The inertia that has been gripping the merchant pig iron market continued throughout the past week with no deals taking place and buyers’ indications moving further down, Kallanish reports.
In the Mediterranean, only one sale was heard of Russian origin material to Italy, at an approximate fob level of around $530/tonne ($565/t cfr). Considering indications from buyers at much lower $530-540/t cfr levels during the week, the sale could either be of a higher quality material, or an older one. There are still considerable stocks in the port of Meghera and a large number of offers from non-CIS suppliers, at $540-550/t cfr (see related story).
Turkey is also not in a mood for buying, as scrap imports prices have softened by around $25/t from the $500/t cfr peaks, and the national currency remains at historically low levels against the US dollar, complicating import trade. Sliding prices of finished products are weighing also, but some sources anticipate a change in scrap direction in January, amid CIS scrap export restrictions expectations to wipe out offers for a while.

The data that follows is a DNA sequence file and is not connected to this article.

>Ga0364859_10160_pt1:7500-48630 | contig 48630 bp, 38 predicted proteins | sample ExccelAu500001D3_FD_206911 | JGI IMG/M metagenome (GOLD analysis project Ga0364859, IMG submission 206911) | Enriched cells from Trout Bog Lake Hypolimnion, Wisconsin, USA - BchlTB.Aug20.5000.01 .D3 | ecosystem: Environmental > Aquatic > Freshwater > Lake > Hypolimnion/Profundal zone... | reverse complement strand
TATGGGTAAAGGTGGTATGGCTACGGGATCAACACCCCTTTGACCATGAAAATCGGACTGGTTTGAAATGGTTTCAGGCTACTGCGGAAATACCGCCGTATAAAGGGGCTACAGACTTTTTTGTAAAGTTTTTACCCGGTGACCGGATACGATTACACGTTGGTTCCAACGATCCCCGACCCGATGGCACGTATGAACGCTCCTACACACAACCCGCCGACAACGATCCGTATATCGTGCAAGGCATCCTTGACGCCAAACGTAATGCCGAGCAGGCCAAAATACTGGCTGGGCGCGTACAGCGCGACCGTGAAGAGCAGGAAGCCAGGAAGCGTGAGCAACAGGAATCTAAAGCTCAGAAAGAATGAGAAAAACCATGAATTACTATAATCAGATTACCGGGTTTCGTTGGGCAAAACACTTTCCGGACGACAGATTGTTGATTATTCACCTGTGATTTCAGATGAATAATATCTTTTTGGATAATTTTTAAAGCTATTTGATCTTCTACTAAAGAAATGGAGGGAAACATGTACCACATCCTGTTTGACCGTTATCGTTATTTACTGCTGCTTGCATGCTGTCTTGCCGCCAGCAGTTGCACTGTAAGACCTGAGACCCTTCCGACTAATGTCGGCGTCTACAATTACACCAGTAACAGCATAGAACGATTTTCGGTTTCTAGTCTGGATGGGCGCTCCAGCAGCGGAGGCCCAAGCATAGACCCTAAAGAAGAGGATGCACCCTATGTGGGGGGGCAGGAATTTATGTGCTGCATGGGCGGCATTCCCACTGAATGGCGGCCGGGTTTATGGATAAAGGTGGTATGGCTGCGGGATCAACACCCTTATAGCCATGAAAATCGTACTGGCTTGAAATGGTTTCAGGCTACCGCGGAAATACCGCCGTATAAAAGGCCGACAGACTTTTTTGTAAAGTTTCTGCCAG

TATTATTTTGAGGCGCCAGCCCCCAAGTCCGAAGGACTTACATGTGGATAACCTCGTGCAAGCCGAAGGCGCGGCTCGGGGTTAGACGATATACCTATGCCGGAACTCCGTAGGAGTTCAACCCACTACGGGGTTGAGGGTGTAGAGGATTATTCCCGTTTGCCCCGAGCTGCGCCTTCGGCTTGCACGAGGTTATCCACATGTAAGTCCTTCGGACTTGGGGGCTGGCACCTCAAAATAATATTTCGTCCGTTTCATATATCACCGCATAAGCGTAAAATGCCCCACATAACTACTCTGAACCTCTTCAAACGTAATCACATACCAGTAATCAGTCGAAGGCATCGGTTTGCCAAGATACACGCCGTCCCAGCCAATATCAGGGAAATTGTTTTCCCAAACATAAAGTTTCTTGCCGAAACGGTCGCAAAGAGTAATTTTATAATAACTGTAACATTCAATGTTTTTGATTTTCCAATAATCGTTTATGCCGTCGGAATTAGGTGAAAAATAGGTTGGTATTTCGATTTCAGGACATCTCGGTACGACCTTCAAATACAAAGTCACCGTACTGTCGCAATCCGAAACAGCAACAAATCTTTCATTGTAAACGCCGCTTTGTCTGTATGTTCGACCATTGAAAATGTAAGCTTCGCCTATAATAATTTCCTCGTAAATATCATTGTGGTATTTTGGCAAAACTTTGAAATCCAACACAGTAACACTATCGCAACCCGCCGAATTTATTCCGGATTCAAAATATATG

Meanwhile, US domestic scrap settlement levels with November prices kept US buyers remained on the fence, wiping away CIS sellers’ hopes to sell at $570-590/t cfr Nola and keeping Brazilian indications at $500-510/t fob, or $540-550/t cfr Nola. Brazilian sellers have, as expected, started offering to Italy, in the knowledge of high stocks and low appetite for pig iron in the US before Christmas. February loading is still available from Brazilian suppliers, which is still further ahead than CIS material, giving the latter buyers’ preference.
Asian importing interest has gotten even quieter, with Indian pig iron offers down around $10/t on-week to $480-490/t fob this week, with China indicating the same level on cfr basis as a possible interest. Very few sales – if any at all – are expected this side of the new year, traders say, amid ongoing uncertaintly, new Covid-19 variants fears and generally low demand.